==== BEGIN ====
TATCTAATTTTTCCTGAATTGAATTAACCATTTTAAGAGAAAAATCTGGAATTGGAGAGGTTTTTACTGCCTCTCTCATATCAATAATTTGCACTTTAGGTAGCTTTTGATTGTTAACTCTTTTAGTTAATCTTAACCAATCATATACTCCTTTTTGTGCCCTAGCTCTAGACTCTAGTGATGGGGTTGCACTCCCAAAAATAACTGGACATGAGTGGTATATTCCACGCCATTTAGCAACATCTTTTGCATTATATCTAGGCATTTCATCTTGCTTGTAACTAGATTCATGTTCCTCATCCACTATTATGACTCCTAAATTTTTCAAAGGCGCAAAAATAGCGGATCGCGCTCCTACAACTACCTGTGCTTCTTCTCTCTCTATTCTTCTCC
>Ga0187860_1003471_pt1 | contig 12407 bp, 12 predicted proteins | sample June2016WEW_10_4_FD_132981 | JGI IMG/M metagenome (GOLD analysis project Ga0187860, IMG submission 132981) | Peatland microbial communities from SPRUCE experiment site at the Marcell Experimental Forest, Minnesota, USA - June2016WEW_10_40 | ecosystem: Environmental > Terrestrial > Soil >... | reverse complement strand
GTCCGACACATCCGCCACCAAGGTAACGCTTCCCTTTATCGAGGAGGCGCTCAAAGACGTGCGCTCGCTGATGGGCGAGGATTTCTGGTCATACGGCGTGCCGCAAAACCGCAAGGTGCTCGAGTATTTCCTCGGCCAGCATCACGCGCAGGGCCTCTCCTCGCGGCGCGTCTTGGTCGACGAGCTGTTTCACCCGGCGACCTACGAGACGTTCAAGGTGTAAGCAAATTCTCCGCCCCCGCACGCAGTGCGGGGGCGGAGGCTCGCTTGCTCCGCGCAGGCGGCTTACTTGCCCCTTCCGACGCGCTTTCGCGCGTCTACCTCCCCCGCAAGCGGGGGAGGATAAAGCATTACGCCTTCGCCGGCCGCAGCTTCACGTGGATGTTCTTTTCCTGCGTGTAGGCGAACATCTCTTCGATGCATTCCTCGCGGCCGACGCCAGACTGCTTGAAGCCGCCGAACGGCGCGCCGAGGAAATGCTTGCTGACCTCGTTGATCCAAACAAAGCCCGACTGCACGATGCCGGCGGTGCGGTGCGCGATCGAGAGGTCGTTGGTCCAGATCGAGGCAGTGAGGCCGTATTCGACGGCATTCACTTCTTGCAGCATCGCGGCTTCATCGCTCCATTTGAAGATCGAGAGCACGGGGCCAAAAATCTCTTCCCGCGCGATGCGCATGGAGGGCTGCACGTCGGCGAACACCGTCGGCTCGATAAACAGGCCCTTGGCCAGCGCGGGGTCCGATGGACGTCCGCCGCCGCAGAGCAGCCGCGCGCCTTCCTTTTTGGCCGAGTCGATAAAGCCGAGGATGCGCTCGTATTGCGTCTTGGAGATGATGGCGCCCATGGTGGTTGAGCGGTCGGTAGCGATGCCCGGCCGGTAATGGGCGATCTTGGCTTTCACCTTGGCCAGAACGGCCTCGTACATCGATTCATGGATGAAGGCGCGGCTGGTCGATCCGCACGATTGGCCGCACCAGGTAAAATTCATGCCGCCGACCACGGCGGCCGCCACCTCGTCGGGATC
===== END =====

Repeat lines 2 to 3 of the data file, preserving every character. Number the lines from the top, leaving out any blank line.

>Ga0187860_1003471_pt1 | contig 12407 bp, 12 predicted proteins | sample June2016WEW_10_4_FD_132981 | JGI IMG/M metagenome (GOLD analysis project Ga0187860, IMG submission 132981) | Peatland microbial communities from SPRUCE experiment site at the Marcell Experimental Forest, Minnesota, USA - June2016WEW_10_40 | ecosystem: Environmental > Terrestrial > Soil >... | reverse complement strand
GTCCGACACATCCGCCACCAAGGTAACGCTTCCCTTTATCGAGGAGGCGCTCAAAGACGTGCGCTCGCTGATGGGCGAGGATTTCTGGTCATACGGCGTGCCGCAAAACCGCAAGGTGCTCGAGTATTTCCTCGGCCAGCATCACGCGCAGGGCCTCTCCTCGCGGCGCGTCTTGGTCGACGAGCTGTTTCACCCGGCGACCTACGAGACGTTCAAGGTGTAAGCAAATTCTCCGCCCCCGCACGCAGTGCGGGGGCGGAGGCTCGCTTGCTCCGCGCAGGCGGCTTACTTGCCCCTTCCGACGCGCTTTCGCGCGTCTACCTCCCCCGCAAGCGGGGGAGGATAAAGCATTACGCCTTCGCCGGCCGCAGCTTCACGTGGATGTTCTTTTCCTGCGTGTAGGCGAACATCTCTTCGATGCATTCCTCGCGGCCGACGCCAGACTGCTTGAAGCCGCCGAACGGCGCGCCGAGGAAATGCTTGCTGACCTCGTTGATCCAAACAAAGCCCGACTGCACGATGCCGGCGGTGCGGTGCGCGATCGAGAGGTCGTTGGTCCAGATCGAGGCAGTGAGGCCGTATTCGACGGCATTCACTTCTTGCAGCATCGCGGCTTCATCGCTCCATTTGAAGATCGAGAGCACGGGGCCAAAAATCTCTTCCCGCGCGATGCGCATGGAGGGCTGCACGTCGGCGAACACCGTCGGCTCGATAAACAGGCCCTTGGCCAGCGCGGGGTCCGATGGACGTCCGCCGCCGCAGAGCAGCCGCGCGCCTTCCTTTTTGGCCGAGTCGATAAAGCCGAGGATGCGCTCGTATTGCGTCTTGGAGATGATGGCGCCCATGGTGGTTGAGCGGTCGGTAGCGATGCCCGGCCGGTAATGGGCGATCTTGGCTTTCACCTTGGCCAGAACGGCCTCGTACATCGATTCATGGATGAAGGCGCGGCTGGTCGATCCGCACGATTGGCCGCACCAGGTAAAATTCATGCCGCCGACCACGGCGGCCGCCACCTCGTCGGGATC